Detectives are weird. On the whole, they seem to be a lot weirder than other fictional characters, perhaps barring those of science fiction and fantasy (though there is an entire subcategory of ordinary-person-thrust-into-strange-circumstances characters. Harry Potter and all of the Companions of Doctor Who come to mind).

Part of this undoubtedly comes from the trend in fiction that all strengths must be balanced by weakness (something like constructing an RPG character, I suppose) and that the weakness should be in somewhat the same category as the strength. Intelligence being a mental trait, therefore, personality flaws seem to be the accepted form of corresponding weakness. And sometimes those flaws verge on the territory of straight-up crazy.

The fun thing is that a detective need not be a reliable narrator, and that is something I can play with.

I’m going to talk about Mary Russell, now. In fact, I’ll probably talk about Mary Russell quite often, seeing as her memoirs (published under the name of her literary agent, Laurie R. King, and beginning with The Beekeeper’s Apprentice) are my favourite post-Canon account of Sherlock Holmes. I grew up on those books, and they were one of the few works I read as a child that suggested that a girl could, with a little bit of work, be intelligent and powerful and attractive. (When I started on BEEK, Hermione was still frizzy and buck-toothed and never described in especially flattering terms; the various princesses I liked were either smart, shrewish, and pointy or vapid and in constant need of rescuing; and assorted other heroines had a bad habit of saving the day just by being pure of heart. I probably had appalling taste in literature at that point, but my taste might have improved sooner if there had been any really good literature available for little girls.)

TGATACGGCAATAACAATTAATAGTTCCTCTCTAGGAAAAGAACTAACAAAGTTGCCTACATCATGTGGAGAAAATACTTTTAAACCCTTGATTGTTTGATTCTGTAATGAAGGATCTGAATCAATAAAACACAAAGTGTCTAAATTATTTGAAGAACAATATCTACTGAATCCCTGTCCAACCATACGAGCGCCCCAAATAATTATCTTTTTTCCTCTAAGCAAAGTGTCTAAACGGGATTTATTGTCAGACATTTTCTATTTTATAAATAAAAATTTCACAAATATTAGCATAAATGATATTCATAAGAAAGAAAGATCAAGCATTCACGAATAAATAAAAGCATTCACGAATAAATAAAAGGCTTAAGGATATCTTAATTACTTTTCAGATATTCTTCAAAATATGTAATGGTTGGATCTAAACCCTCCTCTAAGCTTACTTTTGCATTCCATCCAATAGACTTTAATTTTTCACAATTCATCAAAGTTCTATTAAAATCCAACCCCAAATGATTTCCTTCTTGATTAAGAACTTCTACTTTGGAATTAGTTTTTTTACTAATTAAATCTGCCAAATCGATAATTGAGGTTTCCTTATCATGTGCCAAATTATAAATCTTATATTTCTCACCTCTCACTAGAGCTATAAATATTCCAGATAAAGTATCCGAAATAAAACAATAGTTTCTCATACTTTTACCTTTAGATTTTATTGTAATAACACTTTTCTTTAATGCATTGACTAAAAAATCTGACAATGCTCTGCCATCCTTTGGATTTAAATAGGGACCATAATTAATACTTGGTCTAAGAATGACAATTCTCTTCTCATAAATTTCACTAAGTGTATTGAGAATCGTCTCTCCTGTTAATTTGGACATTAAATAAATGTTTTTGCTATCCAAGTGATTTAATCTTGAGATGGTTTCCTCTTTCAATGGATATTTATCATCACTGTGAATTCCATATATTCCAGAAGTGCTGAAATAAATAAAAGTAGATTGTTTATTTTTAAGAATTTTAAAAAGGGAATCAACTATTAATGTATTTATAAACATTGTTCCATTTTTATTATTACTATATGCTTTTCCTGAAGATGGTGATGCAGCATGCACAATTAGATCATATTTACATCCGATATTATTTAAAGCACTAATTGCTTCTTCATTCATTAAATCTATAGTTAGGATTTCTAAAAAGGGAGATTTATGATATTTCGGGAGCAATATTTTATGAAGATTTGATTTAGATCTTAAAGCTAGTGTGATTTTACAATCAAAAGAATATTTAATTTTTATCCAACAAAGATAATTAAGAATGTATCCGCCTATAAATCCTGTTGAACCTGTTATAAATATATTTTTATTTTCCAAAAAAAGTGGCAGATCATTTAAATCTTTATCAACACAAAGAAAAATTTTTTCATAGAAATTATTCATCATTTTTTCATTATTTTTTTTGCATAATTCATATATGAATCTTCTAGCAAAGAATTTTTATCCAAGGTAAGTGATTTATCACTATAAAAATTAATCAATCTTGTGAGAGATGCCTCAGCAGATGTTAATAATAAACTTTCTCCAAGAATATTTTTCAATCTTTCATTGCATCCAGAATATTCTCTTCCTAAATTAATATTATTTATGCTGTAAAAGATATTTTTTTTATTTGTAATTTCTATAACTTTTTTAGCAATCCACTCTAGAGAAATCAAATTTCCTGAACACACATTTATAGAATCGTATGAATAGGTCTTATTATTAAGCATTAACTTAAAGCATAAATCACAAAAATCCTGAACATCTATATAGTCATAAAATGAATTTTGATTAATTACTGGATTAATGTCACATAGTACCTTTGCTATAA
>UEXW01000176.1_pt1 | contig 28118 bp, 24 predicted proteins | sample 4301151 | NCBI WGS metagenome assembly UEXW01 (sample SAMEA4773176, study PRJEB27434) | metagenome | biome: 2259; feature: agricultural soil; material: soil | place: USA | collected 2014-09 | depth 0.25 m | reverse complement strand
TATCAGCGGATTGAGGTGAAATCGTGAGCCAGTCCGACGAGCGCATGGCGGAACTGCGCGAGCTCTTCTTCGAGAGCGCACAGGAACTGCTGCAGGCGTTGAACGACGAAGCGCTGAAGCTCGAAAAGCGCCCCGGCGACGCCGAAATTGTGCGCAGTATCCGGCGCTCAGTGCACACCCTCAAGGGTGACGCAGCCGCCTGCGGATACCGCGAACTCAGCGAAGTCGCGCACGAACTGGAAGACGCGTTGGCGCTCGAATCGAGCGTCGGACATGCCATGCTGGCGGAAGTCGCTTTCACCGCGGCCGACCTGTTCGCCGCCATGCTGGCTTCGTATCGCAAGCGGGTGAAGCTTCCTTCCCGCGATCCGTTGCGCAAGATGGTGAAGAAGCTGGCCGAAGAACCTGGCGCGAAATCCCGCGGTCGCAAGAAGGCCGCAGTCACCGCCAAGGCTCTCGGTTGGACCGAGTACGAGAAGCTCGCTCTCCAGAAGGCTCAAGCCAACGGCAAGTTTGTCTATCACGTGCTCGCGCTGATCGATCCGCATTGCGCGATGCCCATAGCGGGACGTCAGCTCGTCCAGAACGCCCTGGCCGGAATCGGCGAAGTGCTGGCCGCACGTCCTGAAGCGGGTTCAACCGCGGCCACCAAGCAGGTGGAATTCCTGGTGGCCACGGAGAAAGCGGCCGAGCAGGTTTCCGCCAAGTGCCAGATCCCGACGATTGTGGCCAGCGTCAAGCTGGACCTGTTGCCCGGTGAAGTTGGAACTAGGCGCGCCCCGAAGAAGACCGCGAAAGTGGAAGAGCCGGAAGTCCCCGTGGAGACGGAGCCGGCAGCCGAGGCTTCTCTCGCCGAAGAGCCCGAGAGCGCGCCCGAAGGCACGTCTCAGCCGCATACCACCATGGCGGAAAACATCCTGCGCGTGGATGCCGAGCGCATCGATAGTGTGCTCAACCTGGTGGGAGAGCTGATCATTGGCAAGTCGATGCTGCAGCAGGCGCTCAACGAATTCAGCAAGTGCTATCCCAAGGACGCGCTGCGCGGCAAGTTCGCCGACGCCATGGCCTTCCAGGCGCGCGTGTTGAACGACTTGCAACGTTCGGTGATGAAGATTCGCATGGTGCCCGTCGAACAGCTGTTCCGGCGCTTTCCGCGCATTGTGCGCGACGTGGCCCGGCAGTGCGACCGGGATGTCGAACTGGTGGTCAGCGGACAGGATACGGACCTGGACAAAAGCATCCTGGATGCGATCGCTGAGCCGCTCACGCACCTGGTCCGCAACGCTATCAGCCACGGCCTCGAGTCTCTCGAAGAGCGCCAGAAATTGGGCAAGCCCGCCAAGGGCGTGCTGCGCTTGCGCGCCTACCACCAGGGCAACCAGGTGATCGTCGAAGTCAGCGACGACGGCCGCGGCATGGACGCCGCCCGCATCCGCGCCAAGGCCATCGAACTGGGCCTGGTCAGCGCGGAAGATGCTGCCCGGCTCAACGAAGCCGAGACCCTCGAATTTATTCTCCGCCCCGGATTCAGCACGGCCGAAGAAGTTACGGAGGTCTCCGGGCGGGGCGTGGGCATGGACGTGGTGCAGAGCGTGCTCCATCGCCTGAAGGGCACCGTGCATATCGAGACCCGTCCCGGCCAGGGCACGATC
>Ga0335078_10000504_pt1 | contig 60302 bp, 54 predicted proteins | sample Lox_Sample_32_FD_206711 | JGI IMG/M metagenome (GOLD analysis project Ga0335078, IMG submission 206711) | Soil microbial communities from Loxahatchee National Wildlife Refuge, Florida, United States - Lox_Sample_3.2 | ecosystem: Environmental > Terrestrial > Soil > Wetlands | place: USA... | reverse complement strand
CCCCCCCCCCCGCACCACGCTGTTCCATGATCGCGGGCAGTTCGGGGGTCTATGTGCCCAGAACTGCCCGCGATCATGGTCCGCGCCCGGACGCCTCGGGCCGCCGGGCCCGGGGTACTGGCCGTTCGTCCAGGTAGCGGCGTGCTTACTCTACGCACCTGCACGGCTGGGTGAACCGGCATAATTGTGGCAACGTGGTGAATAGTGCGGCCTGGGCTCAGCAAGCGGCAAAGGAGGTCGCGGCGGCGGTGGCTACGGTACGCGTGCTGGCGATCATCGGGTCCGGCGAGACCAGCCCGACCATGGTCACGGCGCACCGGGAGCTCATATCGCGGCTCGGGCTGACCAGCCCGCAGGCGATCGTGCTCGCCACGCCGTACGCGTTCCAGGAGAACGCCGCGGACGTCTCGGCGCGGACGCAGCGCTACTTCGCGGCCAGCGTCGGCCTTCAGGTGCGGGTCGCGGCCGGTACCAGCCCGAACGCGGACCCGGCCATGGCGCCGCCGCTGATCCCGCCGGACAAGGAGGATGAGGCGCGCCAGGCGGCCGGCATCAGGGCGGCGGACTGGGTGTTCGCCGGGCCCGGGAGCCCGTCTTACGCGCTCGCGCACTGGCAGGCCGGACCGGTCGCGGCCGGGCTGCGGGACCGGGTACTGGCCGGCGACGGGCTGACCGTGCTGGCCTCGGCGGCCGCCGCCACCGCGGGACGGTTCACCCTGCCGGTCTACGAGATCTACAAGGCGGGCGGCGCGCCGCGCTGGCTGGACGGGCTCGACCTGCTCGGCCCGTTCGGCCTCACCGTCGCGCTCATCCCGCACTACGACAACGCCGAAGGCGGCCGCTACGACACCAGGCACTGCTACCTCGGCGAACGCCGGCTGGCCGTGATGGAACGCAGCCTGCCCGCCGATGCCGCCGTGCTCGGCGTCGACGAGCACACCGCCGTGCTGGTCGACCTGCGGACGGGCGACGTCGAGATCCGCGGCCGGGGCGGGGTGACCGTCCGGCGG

The short version is that Mary Russell, age fifteen, foetal theologian and Virgil-addict, trips over Sherlock Holmes on the Sussex Downs, bothers him into feeding her tea, and proceeds to become, as the title suggests, his apprentice. Adventures ensue.